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Unit 5 Counting matter

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Challenge Question (first correct answer gets a sticker) The plastic vial on the front desk contains a certain number of beads. Without counting, estimate the number of beads that you see. How many additional identically filled vials could you fill from the plastic beaker? Use significant figures (don’t round to whole number vials. Suppose that you over-estimated the number of beads in the vial. The correct number of beads in a vial is only 90% of your original estimate. How does this affect your answer to the question in red?

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Wrap up from relative mass activity Working in assigned pairs, review your relative mass activity to answer the following. List units of mass which appear in your calculations List units of amount which appear in your calculations List conversion factors (ratios) between mass and amount, which appear in your calculations Have you considered volume in any of these problems? List common volume units, whether they’ve appeared in this problem set or not.

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Evaluating Dalton’s theory Working in assigned pairs, prepare a white board to answer the following question: Dalton observed that many metals react with oxygen to form more than one type of compound (multiple proportions). He assumed that the simplest known oxide of every element was a 1:1 ratio, and used this to calculate relative atomic masses. Evaluate Dalton’s assumption. Cite evidence to show where it was correct and cite evidence to show where it was incorrect. In cases where Dalton’s assumption was incorrect, draw particle diagrams to compare the correct and incorrect interpretation of compound formation and to show why Dalton was mislead.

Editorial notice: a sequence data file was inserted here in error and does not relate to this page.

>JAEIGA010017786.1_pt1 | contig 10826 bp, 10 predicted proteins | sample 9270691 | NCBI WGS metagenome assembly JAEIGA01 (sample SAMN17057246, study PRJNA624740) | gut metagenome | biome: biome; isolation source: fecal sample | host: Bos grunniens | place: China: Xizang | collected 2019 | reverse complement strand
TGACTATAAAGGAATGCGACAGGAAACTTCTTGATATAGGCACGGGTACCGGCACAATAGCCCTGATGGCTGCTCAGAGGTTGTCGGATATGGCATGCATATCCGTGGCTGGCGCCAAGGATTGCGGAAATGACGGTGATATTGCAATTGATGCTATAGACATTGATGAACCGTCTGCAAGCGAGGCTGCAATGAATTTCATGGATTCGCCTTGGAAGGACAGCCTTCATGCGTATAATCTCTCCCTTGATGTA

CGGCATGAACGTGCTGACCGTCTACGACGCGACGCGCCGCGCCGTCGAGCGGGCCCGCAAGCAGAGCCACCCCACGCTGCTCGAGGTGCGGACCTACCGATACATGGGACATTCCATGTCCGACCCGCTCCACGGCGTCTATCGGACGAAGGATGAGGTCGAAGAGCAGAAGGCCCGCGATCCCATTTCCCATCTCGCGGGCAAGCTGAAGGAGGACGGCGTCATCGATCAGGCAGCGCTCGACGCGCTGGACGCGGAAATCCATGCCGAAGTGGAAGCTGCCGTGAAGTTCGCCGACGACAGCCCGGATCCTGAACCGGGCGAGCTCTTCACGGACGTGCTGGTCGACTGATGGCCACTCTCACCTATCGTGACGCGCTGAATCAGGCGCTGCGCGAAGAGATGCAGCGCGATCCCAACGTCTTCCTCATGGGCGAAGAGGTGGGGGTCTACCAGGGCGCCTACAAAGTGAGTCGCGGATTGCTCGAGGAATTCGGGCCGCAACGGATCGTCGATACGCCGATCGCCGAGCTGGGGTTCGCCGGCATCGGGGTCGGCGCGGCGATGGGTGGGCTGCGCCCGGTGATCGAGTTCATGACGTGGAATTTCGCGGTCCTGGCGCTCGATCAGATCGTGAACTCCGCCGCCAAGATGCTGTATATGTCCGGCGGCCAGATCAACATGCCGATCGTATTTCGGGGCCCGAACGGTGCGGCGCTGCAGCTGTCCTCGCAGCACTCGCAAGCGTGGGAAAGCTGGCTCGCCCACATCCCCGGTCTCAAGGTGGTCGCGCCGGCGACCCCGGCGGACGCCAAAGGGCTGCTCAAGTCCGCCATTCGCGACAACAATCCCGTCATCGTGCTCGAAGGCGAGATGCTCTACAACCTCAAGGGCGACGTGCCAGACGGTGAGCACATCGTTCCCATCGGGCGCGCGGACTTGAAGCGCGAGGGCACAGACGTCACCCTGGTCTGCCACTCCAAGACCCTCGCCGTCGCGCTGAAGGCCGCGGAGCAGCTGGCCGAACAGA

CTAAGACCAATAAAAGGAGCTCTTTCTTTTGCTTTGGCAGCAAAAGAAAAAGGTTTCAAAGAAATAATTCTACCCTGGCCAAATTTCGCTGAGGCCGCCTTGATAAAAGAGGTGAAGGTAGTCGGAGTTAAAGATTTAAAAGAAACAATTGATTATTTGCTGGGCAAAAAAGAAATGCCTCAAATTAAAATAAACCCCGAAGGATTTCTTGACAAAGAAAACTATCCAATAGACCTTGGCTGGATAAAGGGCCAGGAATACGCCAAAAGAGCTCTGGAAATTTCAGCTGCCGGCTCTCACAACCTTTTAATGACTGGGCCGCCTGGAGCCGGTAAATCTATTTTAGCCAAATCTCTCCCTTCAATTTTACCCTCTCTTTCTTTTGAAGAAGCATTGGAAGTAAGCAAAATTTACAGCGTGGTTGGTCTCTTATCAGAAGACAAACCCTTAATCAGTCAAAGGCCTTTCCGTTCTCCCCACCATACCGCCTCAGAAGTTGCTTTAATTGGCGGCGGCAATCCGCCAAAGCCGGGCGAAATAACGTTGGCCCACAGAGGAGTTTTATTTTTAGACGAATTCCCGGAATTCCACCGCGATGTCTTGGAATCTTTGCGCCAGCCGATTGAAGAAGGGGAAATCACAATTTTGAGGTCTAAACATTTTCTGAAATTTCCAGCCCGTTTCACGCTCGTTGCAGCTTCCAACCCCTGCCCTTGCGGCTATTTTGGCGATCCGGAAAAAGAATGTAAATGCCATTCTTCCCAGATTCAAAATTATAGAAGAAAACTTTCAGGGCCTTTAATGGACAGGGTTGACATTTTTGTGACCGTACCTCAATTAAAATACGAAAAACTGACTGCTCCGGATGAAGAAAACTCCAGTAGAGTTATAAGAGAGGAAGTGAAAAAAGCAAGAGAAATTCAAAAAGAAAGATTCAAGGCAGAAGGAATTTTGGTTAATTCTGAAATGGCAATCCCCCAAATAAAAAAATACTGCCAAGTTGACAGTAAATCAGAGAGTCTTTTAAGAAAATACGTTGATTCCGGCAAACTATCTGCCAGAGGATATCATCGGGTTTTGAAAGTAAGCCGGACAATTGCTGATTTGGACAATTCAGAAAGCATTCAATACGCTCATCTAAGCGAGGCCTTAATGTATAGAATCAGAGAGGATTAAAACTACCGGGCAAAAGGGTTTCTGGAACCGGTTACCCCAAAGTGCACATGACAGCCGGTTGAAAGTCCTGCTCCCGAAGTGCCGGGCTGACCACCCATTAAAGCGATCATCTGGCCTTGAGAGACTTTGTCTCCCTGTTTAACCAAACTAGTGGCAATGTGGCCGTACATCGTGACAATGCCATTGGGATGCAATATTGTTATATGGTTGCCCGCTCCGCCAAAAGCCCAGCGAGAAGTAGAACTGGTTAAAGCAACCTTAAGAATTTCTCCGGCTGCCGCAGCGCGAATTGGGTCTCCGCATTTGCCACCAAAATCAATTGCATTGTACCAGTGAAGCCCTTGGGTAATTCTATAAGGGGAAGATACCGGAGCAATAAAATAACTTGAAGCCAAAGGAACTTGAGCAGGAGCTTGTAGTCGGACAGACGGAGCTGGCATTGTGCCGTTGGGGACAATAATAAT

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Observe the reaction between Zinc and hydrochloric acid (HCl) Working with your assigned partner, draw a particle diagram to describe your observations. Working with your assigned partner, propose further experiments to isolate and characterize the products, both quantitatively and qualitatively.

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Design an Experiment to determine the empirical formula of the compound(s) formed in the reaction between zinc and hydrochloric acid. You must write a typed experimental design for the next class period. Each individual student must write their design independently You will not be allowed to begin the lab work next class period until you have a suitably detailed plan for how you are going to meet this objective Review everything we have discussed about experimental design writing from earlier in the year. Must include enough detail that it could be repeatable by another student. It must include a plan for analyzing and interpreting the data along with the procedure for collecting data. Include a summary of any safety concerns, especially with HCl

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Evaluate an experimental design Start by stating your objective Every step in your design should relate back to that objective, in the most direct and accurate way possible Design does not include the actual data Design must include an explanation of how the measured results will be analyzed to meet the objective. Include enough procedural detail that another student could repeat the experiment with similar results. However, the experimental design is not simply a “procedure”. It should not be a bullet point list of steps and should not include trivial steps that a student of general chemistry would already know to follow. Science writing should not include personal pronouns.

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